Mycoplasma pneumoniae continues to be a significant cause of community-acquired pneumonia and can manifest as fulminant disease leading to mortality in healthy individuals.
Background. Mycoplasma pneumoniae continues to be a significant cause of community-acquired pneumonia and, on rare occasions, manifests as fulminant disease that leads to mortality, even in healthy individuals.
Methods. We conducted a retrospective study on members of a family who were quarantined by the Centers for Disease Control and Prevention in 2002 for respiratory failure and death of a 15-year-old brother (sibling 1) and a 13-year-old sister (sibling 2). Collected airway, cerebrospinal fluid (CSF), and serum samples from both deceased siblings and serum samples from both parents and the remaining 3 ill siblings (sibling 3–5) were tested using a range of diagnostic assays. Autopsy lung tissue samples from sibling 2 were also assessed using immunohistochemical and immunoelectron microscopic methods.
Results. Autopsy evaluation of sibling 1 revealed cerebral edema consistent with hypoxic ischemic encepatholopathy and pulmonary findings of bronchiolitis obliterans with organizing pneumonia (BOOP). Postmortem lung examination of sibling 2 revealed lymphoplasmacytic bronchiolitis with intraluminal purulent exudate, BOOP, and pulmonary edema. Results of diagnostic assays implicated the household transmission of M. pneumoniae among all 5 siblings and both parents. Further analysis of lung tissue from sibling 2 demonstrated the presence of M. pneumoniae organisms and community-acquired respiratory distress syndrome toxin. M. pneumoniae was cultured directly from sibling 2 autopsy lung tissue.
Conclusion. Evidence is provided that M. pneumoniae was readily transmitted to all members of the household and that the resulting infections led to a spectrum of individual responses with variation in disease progression, including lymphoplasmacytic bronchiolitis, BOOP, and death.
Mice were infected with Mycoplasma pneumoniae and monitored for the synthesis and distribution of the unique adenosine diphosphate–ribosylating and vacuolating Community Acquired Respiratory Distress Syndrome (CARDS) toxin in bronchiolar lavage fluid (BALF) and lung. We noted direct relationships between the concentration of CARDS toxin and numbers of mycoplasma genomes in BALF and the degree of histologic pulmonary inflammation. Immunostaining of lungs revealed extensive colonization by mycoplasmas, including the detection of CARDS toxin in the corresponding inflamed airways. Lung lesion scores were higher during the early stages of infection, decreased gradually by day 14 postinfection, and reached substantially lower values at day 35. Infected mouse immunoglobulin (Ig) M and IgG titers were positive for CARDS toxin as well as for the major adhesin P1 of M. pneumoniae. These data reinforce the proposed pathogenic role of CARDS toxin in M. pneumoniae–mediated pathologies.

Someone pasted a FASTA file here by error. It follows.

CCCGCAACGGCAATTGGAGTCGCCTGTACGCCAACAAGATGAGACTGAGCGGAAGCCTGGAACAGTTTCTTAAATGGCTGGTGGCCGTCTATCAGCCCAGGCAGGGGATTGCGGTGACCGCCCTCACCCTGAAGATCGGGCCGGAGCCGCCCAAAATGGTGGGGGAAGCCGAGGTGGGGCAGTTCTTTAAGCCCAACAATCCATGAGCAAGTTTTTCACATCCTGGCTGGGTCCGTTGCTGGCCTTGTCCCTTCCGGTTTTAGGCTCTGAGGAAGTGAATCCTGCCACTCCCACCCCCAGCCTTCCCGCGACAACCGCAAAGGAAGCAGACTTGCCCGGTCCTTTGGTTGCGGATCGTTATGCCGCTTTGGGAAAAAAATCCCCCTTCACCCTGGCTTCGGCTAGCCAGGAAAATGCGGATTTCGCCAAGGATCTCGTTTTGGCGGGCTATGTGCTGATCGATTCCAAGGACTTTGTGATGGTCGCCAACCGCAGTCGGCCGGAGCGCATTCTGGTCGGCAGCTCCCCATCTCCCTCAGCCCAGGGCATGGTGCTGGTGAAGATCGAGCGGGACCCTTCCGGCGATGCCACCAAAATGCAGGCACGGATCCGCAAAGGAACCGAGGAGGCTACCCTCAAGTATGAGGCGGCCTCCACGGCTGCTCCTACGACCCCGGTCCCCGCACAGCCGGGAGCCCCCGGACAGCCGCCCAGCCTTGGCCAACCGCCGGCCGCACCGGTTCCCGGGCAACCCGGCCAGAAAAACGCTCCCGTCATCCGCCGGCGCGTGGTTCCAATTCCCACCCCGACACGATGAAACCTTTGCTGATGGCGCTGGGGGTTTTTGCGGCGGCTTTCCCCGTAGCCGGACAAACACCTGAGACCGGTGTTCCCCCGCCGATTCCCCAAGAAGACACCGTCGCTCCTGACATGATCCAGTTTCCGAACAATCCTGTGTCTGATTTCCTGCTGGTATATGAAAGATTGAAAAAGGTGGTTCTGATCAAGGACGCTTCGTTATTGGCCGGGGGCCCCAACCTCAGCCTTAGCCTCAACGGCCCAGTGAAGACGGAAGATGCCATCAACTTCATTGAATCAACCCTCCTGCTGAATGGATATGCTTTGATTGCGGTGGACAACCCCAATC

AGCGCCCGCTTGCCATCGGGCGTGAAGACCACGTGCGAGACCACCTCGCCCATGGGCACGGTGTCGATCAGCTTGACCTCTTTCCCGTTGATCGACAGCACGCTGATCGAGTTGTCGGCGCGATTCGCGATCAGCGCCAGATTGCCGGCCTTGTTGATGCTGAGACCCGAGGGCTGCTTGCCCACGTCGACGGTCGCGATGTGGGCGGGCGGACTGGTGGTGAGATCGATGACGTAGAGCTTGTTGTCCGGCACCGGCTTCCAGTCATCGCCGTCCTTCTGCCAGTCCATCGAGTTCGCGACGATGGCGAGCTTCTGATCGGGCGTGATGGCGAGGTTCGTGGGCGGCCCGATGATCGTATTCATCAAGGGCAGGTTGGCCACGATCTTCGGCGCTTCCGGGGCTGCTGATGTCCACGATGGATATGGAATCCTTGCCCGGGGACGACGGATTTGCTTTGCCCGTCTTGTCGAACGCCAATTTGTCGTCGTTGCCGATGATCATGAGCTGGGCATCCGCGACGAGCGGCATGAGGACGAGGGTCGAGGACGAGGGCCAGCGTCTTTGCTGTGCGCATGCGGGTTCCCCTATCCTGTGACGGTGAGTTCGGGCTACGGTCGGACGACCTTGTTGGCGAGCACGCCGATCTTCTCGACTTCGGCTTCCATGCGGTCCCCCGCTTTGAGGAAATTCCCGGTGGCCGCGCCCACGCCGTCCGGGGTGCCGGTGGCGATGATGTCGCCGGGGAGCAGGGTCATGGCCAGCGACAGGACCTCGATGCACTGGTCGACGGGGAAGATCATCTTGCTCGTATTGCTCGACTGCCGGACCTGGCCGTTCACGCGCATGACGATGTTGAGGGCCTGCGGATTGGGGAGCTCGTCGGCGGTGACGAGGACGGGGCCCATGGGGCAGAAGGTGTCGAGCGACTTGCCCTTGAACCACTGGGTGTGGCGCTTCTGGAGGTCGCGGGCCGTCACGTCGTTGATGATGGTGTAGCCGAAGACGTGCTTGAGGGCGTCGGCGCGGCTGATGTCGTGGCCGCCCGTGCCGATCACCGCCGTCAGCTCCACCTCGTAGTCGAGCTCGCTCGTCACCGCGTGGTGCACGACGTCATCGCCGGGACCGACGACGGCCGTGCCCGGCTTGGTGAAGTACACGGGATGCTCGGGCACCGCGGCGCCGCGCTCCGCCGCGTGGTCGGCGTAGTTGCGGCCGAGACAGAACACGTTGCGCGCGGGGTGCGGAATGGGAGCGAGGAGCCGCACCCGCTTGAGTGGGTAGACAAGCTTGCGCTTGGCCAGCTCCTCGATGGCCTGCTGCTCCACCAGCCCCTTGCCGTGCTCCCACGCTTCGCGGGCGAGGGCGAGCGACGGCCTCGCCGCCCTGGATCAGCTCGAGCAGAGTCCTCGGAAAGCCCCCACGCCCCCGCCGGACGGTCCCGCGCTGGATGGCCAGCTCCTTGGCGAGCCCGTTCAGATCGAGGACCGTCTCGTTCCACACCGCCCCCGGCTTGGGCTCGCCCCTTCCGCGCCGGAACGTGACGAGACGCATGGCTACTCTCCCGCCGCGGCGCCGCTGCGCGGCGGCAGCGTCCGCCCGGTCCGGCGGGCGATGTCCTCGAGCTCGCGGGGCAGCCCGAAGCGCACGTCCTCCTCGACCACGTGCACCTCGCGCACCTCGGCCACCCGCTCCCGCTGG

Mycoplasma pneumoniae is the smallest self-replicating bacterium with a streamlined genome of 0.81 Mb. Complete genome analysis revealed the presence of multiple copies of four large repetitive elements (designated RepMP1, RepMP2/3, RepMP4 and RepMP5) that are implicated in creating sequence variations among individual strains. Recently, we described RepMP1-associated sequence variations between reference strain M129 and clinical isolate S1 that involved three RepMP1-genes (i.e. mpn130, mpn137 and mpn138). Using PCR and sequencing we analyze 28 additional M. pneumoniae strains and demonstrate the existence of S1-like sequence variants in nine strains and M129-like variants in the remaining nineteen strains. We propose a series of recombination steps that facilitates transition from M129- to S1-like sequence variants. Next we examined the remaining RepMP1-genes and observed no other rearrangements related to the repeat element. The only other detected difference was varying numbers of the 21-nucleotide tandem repeats within mpn127, mpn137, mpn501 and mpn524. Furthermore, typing of strains through analysis of large RepMPs localized within the adhesin P1 operon revealed that sequence divergence involving RepMP1-genes mpn130, mpn137 and mpn138 is strictly type-specific. Once more our analysis confirmed existence of two highly conserved groups of M. pneumoniae strains.